“The flowers stay together in the remnants of our wake, seeming not to want to part each other's company.Then we disassemble once more, each to his rail, or arms folded over the radio housing or leaned against the wheelhouse and the engine coughs itself awake and back to a throaty gurgle and the ballads are back and we're not looking back behind us anymore but towards home, to harbour.” "I'm proud to be from Skerries," says a young man to no one in particular, eyes like shards of blue glass. "Proud," he says again.
David Diebold -
In Howth for Tim Magennis’s talk on “The Riddle of the Asgard and Erskine Childers “ A few weeks ago I met up with a retired Radio Officer Who now resides in Malahide , Jack Lynch , Jack was born and raised in Cobh and recently published his memoirs titled “Beyond the Sea” he told me about his first posting…..“Beyond The Sea” is published by Original writing and available by visiting www.originalwriting.ie .

A female humpback whale breaches, leaping acrobatically out of the water in Frederick Sound, Alaska. Scientists are unsure why the mammals exhibit this kind of behaviour . Photographer: Jon Cornforth/ Barcroft Media

This week the news emerged that the Irish Whale and Dolphin Group are to accept the gift of the late Charlie Haughey’s yacht “Celtic Mist” a 52ft ketch , Dr Simon Berrow of the Irish Whale and Dolphin Group explained how this came about and how they propose to use the yacht.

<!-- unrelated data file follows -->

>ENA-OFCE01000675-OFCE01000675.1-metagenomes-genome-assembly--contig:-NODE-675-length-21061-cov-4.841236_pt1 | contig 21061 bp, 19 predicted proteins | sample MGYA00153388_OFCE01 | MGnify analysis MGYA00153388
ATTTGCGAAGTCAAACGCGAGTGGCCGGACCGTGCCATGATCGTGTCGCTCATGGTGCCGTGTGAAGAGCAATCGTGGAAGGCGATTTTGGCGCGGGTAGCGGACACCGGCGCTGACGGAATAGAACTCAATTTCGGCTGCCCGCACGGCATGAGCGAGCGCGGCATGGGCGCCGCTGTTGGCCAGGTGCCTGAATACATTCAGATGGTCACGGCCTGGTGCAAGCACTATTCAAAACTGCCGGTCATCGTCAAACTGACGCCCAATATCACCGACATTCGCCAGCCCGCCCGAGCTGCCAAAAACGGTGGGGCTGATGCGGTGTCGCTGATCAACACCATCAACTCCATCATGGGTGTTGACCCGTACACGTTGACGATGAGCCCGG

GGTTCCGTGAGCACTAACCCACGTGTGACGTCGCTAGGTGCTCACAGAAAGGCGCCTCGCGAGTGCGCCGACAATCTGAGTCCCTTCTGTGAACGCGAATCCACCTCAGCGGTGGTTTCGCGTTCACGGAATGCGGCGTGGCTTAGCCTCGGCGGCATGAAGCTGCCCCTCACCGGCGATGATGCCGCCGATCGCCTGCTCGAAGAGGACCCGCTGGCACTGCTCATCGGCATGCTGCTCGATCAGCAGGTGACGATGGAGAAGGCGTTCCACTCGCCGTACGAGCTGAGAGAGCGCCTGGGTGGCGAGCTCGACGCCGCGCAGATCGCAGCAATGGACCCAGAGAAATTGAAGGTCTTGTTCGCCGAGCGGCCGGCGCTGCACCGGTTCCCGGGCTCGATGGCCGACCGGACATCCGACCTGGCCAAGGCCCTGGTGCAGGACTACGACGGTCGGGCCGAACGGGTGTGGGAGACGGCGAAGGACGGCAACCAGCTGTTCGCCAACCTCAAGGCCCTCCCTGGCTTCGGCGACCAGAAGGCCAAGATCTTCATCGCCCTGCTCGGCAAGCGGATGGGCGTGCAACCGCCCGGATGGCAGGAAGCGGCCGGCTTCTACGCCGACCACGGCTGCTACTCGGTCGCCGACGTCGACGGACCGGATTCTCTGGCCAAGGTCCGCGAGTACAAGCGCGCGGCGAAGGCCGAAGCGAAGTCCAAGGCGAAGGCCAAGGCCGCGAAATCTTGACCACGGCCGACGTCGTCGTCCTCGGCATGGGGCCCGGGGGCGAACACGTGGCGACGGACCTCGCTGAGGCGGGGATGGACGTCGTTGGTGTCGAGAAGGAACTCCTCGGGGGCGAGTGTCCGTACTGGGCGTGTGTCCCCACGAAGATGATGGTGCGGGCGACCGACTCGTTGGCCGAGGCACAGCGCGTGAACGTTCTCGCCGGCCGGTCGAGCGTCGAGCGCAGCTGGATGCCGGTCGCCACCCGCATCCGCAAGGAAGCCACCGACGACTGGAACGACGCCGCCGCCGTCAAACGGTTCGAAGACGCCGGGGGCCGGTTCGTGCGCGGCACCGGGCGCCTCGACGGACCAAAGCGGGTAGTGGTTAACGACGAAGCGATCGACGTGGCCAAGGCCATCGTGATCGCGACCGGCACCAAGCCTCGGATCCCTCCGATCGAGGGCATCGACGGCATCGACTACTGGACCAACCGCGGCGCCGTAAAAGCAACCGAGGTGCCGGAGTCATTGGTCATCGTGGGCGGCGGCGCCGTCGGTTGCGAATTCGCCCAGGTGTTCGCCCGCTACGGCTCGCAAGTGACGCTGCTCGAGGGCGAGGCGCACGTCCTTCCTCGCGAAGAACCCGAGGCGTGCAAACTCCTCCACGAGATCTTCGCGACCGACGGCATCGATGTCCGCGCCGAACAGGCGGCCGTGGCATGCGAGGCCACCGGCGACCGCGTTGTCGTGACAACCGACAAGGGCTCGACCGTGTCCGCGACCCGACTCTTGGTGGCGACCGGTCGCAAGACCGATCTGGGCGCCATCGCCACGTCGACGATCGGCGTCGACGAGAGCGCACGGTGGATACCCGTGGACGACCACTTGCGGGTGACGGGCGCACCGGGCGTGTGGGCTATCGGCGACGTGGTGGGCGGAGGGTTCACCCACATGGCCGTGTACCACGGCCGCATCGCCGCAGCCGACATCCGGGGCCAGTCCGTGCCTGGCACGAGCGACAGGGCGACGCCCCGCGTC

In a weeks time , Keith Whelan will attempt to become the youngest man, and first Irishman, to row solo across the Indian Ocean. He will row the 6000km alone and unassisted from Western Australia to Mauritius, just off the East coast of Africa.
Keith is taking on on this challenge in the Woodvale Solo Class Rowing Boat …..
The boat is approximately 7m in length and a mere 6 feet wide. There is a cabin in the stern 6ft long and 3 feet at its highest point for sleeping and storing gear with a smaller cabin in the bow for storing the remainder of equipment and food.
Keith is rowing to raise funds for the charity –“ Keep A Child Alive” dedicated to providing life-saving anti-retroviral treatment, care and support services to children and families affected by HIV/AIDS in Africa and India. Find out more on

Now to the HQ of Inland Fisheries Ireland and our regular monthly angling report from Paul Bourke of Inland Fisheries Ireland –